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The National Agricultural Library is one of four national libraries of the United States, with locations in Beltsville, Maryland and Washington, D.C. It houses one of the world's largest and most accessible agricultural information collections and serves as the nexus for a national network of state land-grant and U.S. Department of Agriculture field libraries. In fiscal year 2011 (Oct 2010 through Sept 2011) NAL delivered more than 100 million direct customer service transactions.

Journal Article

Journal article

Rainwater harvesting potential for farming system development in a hilly watershed of Bangladesh  [2017]

Tariqul Islam, Md.; Mohabbat Ullah, Md.; Mostofa Amin, M., G.; Hossain, Sahadat;

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Water resources management is an important part in farming system development. Agriculture in Chittagong Hill Tracts of Bangladesh is predominantly rainfed with an average 2210 mm monsoonal rain, but rainfall during dry winter period (December–February) is inadequate for winter crop production. The natural soil water content (as low as 7 %) of hillslope and hilltop during the dry season is not suitable for shallow-rooted crop cultivation. A study was conducted to investigate the potential of monsoonal rainwater harvesting and its impact on local cropping system development. Irrigation facilities provided by the managed rainwater harvesting reservoir increased research site’s cropping intensity from 155 to 300 %. Both gravity flow irrigation of valley land and low lift pumping to hillslope and hilltop from rainwater harvesting reservoir were much more economical compared to forced mode pumping of groundwater because of the installation and annual operating cost of groundwater pumping. To abstract 7548 m³ of water, equivalent to the storage capacity of the studied reservoirs, from aquifer required 2174 kWh energy. The improved water supply system enabled triple cropping system for valley land and permanent horticultural intervention at hilltop and hillslope. The perennial vegetation in hilltop and hillslope would also conserve soil moisture. Water productivity and benefit–cost ratio analysis show that vegetables and fruit production were more pro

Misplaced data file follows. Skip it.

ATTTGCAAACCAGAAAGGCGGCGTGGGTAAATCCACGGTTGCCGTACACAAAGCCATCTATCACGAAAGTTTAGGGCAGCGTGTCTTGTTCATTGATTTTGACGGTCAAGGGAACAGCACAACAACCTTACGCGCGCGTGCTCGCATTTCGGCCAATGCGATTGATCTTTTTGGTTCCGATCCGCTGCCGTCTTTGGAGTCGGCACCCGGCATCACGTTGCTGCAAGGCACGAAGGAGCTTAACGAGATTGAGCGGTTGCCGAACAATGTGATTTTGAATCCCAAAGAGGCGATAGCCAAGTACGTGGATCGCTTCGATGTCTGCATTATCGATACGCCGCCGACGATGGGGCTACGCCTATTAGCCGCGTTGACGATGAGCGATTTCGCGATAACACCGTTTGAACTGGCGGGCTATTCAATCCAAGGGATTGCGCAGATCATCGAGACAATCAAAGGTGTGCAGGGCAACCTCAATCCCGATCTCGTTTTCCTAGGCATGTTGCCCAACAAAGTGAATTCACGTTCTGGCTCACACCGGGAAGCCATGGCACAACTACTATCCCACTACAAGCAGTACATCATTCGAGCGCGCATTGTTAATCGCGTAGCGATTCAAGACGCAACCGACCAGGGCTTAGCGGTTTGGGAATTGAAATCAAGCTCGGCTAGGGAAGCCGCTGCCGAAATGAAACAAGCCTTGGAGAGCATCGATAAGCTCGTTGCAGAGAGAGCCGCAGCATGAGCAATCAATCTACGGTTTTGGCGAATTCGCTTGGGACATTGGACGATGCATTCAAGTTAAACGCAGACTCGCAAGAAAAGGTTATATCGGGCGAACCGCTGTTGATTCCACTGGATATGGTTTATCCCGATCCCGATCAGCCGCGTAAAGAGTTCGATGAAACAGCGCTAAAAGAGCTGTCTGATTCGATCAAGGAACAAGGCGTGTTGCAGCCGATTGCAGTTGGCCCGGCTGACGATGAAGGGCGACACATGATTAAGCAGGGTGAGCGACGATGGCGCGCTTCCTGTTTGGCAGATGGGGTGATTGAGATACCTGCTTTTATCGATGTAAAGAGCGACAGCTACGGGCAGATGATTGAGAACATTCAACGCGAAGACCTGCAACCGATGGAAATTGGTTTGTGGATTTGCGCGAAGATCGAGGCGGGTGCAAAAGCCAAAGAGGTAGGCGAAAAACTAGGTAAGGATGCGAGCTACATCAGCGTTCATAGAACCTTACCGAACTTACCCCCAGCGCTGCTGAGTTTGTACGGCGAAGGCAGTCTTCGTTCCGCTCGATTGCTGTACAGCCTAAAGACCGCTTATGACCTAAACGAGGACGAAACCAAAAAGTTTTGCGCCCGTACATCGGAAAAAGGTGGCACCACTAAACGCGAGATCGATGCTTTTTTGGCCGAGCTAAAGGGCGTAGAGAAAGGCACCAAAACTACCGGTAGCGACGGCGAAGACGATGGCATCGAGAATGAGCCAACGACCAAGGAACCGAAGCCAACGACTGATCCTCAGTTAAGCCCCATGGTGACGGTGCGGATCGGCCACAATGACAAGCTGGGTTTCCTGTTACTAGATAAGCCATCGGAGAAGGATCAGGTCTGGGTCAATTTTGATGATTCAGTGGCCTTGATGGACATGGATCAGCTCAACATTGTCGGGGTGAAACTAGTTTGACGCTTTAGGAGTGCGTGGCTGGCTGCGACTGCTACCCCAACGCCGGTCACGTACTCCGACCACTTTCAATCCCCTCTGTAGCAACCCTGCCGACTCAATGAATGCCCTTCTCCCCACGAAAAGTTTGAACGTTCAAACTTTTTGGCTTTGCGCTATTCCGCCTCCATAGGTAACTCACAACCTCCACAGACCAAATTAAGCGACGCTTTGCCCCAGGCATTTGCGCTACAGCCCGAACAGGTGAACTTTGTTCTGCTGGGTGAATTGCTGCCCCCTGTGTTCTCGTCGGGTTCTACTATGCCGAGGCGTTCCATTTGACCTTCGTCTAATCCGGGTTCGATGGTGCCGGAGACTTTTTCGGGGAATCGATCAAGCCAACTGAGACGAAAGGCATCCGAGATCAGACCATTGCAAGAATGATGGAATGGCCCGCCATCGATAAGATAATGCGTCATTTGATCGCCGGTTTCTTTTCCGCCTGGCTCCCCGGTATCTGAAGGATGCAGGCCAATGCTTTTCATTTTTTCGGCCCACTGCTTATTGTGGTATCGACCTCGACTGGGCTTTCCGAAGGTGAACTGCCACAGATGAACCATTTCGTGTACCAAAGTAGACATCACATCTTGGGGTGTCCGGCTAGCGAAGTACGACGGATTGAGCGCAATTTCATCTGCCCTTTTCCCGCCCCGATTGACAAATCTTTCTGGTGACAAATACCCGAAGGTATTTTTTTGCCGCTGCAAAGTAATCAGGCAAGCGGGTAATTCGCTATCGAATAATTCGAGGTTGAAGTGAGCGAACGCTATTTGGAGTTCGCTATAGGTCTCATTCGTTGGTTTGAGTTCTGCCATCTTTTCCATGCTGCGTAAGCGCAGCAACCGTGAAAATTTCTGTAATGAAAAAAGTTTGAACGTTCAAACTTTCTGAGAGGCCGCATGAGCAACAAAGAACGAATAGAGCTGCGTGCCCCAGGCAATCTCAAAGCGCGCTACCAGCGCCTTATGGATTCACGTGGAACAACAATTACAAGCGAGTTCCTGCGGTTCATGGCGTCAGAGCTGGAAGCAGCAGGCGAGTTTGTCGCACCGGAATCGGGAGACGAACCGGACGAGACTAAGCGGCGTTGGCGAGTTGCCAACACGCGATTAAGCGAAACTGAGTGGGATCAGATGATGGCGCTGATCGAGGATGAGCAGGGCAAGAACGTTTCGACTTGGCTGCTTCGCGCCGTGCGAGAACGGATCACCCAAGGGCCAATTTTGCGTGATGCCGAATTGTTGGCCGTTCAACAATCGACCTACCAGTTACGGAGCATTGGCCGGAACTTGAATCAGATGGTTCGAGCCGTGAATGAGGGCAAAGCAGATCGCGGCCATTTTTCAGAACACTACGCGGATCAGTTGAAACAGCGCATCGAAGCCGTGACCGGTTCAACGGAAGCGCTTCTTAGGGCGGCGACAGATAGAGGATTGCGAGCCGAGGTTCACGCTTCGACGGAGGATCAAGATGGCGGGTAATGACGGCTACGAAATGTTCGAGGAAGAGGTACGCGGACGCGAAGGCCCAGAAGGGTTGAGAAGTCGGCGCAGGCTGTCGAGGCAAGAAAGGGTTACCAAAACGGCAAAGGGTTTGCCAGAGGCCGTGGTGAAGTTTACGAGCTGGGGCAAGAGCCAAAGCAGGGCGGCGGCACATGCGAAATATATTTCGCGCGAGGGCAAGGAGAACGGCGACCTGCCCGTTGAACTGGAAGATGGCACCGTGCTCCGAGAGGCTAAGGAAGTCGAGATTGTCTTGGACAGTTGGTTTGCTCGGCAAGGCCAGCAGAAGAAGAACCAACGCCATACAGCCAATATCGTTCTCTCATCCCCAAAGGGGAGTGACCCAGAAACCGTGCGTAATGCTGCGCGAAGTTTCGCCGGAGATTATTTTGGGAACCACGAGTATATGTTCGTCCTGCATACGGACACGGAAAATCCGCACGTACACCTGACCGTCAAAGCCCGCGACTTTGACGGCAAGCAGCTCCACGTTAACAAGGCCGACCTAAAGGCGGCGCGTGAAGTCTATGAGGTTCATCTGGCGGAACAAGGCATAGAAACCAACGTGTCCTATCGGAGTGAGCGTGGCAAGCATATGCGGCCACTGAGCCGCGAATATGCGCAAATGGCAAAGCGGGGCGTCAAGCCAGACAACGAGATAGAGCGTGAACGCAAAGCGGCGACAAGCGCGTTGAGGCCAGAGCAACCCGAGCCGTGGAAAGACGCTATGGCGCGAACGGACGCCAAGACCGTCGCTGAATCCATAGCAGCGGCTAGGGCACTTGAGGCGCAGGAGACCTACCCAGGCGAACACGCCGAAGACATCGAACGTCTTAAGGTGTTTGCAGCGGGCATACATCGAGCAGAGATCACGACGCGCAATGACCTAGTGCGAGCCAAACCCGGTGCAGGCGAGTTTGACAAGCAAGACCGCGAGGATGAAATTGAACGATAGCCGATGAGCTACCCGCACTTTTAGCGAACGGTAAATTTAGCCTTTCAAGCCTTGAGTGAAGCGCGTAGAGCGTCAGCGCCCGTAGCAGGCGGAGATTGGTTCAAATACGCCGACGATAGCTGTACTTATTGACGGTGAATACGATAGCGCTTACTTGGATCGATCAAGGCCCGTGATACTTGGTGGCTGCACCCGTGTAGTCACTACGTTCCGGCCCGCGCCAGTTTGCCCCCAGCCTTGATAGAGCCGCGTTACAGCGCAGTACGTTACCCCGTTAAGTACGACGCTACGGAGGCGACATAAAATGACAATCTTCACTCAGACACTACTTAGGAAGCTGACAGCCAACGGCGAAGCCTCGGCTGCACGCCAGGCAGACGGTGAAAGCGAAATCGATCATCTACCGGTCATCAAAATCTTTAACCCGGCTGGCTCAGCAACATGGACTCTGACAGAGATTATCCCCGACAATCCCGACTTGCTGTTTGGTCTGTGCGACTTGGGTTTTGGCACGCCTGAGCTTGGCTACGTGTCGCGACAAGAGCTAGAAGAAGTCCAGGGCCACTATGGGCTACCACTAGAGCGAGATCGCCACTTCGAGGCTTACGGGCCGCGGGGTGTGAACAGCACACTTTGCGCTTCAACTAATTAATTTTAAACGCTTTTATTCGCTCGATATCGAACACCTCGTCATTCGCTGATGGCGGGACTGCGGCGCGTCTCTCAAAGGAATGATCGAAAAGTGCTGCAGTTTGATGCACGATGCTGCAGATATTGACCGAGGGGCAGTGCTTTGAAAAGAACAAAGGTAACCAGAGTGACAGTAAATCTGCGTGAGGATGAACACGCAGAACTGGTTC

fitable than rice cultivation under irrigation with harvested rainwater. Moreover, the reservoir showed potentiality of integrated farming in such adverse area by facilitating fish production. The study provides water resource managers and government officials working with similar problems with valuable information for formulation of plan, policy, and strategy.

From the journal

Appl Water Sci

ISSN : 2190-5487